What are the physical health consequences of tobacco use?

What are the physical health consequences of tobacco use?

This article was shared from: https://nida.nih.gov/publications/research-reports/tobacco-nicotine-e-cigarettes/what-are-physical-health-consequences-tobacco-use

Cigarette smoking harms nearly every organ in the body,1,44 and smoking is the leading preventable cause of premature death in the United States. Although rates of smoking have declined, it is estimated that it leads to about 480,000 deaths yearly.1 Smokers aged 60 and older have a twofold increase in mortality compared with those who have never smoked, dying an estimated 6 years earlier.45 Quitting smoking results in immediate health benefits, and some or all of the reduced life expectancy can be recovered depending on the age a person quits.46

Although nicotine itself does not cause cancer, at least 69 chemicals in tobacco smoke are carcinogenic,1 and cigarette smoking accounts for at least 30 percent of all cancer deaths.22 The overall rates of death from cancer are twice as high among smokers as nonsmokers, with heavy smokers having a four times greater risk of death from cancer than nonsmokers.1

Foremost among the cancers caused by tobacco use is lung cancer. Cigarette smoking has been linked to about 80 to 90 percent of all cases of lung cancer, the leading cause of cancer death for both men and women, and it is responsible for roughly 80 percent of deaths from this disease.22,47 Smoking increases lung cancer risk five to tenfold, with greater risk among heavy smokers.48 Smoking is also associated with cancers of the mouth, pharynx, larynx, esophagus, stomach, pancreas, cervix, kidney, and bladder, as well as acute myeloid.1 Cigarette smoking is not the only form of tobacco use associated with cancers. Smokeless tobacco (see “Other Tobacco Products“) has been linked to cancer of the pharynx, esophagus, stomach, and lung, as well as to colorectal cancer.49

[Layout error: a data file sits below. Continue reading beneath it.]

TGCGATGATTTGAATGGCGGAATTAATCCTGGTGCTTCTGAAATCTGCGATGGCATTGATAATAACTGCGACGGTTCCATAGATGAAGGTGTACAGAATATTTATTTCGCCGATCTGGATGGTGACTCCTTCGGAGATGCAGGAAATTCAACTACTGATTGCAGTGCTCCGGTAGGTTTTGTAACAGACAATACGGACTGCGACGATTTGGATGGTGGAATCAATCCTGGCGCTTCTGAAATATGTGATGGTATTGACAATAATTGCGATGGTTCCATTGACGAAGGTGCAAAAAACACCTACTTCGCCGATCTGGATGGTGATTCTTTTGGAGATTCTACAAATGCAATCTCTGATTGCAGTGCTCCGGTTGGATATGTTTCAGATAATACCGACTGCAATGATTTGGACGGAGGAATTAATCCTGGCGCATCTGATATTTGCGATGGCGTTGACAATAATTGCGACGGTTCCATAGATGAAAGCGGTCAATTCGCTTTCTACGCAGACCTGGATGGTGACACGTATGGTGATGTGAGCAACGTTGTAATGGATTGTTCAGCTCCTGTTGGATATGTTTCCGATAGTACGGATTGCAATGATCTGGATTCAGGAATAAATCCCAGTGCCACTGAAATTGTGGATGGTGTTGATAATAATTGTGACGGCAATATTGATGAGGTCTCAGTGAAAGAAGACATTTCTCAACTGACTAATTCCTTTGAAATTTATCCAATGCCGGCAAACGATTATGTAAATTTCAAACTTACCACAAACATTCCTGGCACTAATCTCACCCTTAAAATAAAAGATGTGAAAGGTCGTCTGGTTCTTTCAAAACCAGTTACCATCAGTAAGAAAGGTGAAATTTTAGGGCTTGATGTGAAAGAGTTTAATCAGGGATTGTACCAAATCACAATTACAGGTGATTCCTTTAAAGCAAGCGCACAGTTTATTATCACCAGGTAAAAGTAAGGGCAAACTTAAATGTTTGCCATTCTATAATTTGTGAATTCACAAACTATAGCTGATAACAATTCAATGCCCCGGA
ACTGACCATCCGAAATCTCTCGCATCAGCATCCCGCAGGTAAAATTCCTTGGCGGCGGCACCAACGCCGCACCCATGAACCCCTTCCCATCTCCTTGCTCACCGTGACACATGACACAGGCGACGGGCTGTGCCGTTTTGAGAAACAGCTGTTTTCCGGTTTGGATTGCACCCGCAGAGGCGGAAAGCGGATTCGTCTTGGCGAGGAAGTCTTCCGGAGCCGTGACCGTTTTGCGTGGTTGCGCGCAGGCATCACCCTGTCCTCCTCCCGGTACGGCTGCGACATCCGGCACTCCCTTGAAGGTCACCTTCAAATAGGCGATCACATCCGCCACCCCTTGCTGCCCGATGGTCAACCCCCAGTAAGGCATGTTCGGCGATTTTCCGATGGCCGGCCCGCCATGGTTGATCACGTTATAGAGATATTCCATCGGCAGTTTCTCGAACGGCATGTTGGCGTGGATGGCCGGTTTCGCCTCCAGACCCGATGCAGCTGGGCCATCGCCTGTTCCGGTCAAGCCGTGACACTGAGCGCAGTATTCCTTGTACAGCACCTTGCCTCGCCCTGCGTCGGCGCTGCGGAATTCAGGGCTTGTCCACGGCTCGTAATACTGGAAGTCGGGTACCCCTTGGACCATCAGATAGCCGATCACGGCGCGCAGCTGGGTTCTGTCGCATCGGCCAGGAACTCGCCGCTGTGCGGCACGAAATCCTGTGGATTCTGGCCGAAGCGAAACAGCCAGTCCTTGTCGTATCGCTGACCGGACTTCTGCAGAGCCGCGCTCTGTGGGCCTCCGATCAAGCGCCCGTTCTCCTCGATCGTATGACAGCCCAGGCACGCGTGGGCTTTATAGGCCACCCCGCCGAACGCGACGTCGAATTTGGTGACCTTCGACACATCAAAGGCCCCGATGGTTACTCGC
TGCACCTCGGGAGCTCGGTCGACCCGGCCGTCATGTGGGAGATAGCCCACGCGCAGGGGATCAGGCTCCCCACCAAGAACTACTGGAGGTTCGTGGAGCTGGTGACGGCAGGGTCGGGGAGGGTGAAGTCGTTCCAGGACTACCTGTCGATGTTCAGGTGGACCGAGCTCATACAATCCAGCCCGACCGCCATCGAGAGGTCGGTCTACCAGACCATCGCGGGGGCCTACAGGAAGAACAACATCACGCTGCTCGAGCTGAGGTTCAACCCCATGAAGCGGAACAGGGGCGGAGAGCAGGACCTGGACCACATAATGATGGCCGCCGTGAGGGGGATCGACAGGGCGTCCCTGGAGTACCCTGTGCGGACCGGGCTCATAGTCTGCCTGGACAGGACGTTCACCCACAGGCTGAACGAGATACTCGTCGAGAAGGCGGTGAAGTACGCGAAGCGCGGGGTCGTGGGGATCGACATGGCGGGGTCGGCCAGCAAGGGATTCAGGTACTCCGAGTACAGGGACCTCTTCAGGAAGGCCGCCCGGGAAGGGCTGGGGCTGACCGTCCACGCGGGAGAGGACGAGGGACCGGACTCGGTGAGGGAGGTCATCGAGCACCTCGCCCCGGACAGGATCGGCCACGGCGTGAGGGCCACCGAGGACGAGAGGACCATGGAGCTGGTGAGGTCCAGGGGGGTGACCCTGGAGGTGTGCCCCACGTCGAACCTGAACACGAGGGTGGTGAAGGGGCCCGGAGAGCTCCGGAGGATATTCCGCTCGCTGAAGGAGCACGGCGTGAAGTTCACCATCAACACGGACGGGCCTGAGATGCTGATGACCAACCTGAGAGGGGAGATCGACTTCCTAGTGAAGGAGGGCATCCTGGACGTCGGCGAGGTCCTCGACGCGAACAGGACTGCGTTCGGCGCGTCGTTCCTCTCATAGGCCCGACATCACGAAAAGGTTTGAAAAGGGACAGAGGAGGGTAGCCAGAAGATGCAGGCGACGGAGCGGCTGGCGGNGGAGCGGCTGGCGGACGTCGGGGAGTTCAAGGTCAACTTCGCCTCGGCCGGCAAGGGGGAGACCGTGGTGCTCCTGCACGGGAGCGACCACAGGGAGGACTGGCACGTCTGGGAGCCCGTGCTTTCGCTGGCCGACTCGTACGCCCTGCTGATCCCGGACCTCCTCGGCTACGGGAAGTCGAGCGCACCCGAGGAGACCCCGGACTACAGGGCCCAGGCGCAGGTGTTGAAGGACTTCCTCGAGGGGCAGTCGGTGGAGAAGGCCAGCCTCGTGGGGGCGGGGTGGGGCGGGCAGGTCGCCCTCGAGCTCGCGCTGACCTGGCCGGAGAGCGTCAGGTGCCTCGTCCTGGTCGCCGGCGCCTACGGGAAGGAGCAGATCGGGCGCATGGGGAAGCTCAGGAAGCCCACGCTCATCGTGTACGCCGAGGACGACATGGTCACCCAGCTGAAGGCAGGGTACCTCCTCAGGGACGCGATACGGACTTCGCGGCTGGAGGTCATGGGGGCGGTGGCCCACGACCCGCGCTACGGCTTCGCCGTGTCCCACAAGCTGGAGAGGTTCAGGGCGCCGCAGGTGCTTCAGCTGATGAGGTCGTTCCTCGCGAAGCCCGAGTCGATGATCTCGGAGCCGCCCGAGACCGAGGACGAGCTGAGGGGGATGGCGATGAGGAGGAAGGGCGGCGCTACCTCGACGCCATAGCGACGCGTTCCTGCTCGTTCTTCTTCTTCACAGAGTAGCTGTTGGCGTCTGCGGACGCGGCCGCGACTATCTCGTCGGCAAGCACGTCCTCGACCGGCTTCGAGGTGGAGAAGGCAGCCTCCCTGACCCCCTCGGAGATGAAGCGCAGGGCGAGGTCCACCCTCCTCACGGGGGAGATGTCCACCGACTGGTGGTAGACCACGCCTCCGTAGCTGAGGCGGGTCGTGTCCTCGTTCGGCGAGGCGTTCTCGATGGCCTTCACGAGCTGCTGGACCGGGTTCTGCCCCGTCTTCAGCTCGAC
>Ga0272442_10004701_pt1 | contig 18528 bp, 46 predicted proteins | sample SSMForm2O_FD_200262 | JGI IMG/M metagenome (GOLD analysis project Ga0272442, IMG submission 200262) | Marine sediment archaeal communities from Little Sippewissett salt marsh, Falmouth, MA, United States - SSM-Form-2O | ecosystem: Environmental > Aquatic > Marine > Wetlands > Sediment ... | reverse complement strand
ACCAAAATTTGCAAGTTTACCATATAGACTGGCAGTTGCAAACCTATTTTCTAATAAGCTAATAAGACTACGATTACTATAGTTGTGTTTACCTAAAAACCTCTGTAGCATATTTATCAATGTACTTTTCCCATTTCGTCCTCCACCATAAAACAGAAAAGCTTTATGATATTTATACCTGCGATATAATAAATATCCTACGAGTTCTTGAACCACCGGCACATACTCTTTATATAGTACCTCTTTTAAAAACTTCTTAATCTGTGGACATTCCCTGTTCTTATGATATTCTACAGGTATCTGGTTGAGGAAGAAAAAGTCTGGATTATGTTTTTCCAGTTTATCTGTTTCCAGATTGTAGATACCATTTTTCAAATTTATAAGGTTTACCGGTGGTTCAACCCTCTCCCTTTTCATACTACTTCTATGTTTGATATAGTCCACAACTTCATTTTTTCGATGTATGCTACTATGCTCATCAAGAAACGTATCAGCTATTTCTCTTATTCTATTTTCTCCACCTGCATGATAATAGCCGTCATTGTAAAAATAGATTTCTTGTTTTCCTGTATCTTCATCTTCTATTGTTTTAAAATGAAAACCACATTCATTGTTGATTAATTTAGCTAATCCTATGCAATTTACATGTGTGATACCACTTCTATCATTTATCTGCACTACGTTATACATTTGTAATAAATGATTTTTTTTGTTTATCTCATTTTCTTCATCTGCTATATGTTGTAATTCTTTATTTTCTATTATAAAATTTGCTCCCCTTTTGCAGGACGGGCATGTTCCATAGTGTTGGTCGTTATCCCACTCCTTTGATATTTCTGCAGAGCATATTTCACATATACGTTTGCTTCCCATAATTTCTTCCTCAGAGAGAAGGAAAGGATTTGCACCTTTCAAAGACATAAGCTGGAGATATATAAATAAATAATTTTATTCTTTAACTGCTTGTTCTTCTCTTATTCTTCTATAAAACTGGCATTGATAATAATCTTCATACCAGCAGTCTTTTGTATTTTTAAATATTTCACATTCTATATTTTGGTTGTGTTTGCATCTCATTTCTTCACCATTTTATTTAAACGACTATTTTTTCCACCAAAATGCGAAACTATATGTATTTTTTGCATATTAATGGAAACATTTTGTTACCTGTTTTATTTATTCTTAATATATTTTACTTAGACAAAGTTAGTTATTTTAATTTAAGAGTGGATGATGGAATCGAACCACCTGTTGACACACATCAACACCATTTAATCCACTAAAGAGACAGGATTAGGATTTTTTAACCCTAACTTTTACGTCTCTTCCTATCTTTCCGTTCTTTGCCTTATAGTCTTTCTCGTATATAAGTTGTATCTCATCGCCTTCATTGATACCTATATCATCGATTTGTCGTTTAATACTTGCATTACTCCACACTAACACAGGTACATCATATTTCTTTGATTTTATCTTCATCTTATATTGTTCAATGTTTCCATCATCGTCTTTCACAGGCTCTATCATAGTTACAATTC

In addition to cancer, smoking causes lung diseases such as chronic bronchitis and emphysema, and it has been found to exacerbate asthma symptoms in adults and children. Cigarette smoking is the most significant risk factor for chronic obstructive pulmonary disease (COPD).50 Survival statistics indicate that quitting smoking results in repair to much of the smoking-induced lung damage over time. However, once COPD develops, it is irreversible; COPD-related lung damage is not repaired with time.

Smoking also substantially increases the risk of heart disease, including stroke, heart attack, vascular disease, and aneurysm.51,52 Cardiovascular disease is responsible for 40 percent of all smoking-related deaths.53 Smoking causes coronary heart disease, the leading cause of death in the United States. Smoking is also linked to many other major health conditions—including rheumatoid arthritis, inflammation, and impaired immune function.1 Even young smokers aged 26 to 41 report reduced health-related quality of life compared with nonsmoking peers, according to a cross-sectional population study.54  Recent animal research also identified a pathway between the pancreas and a part of the brain active in nicotine intake, potentially linking cigarette smoking to the risk of developing Type 2 Diabetes.

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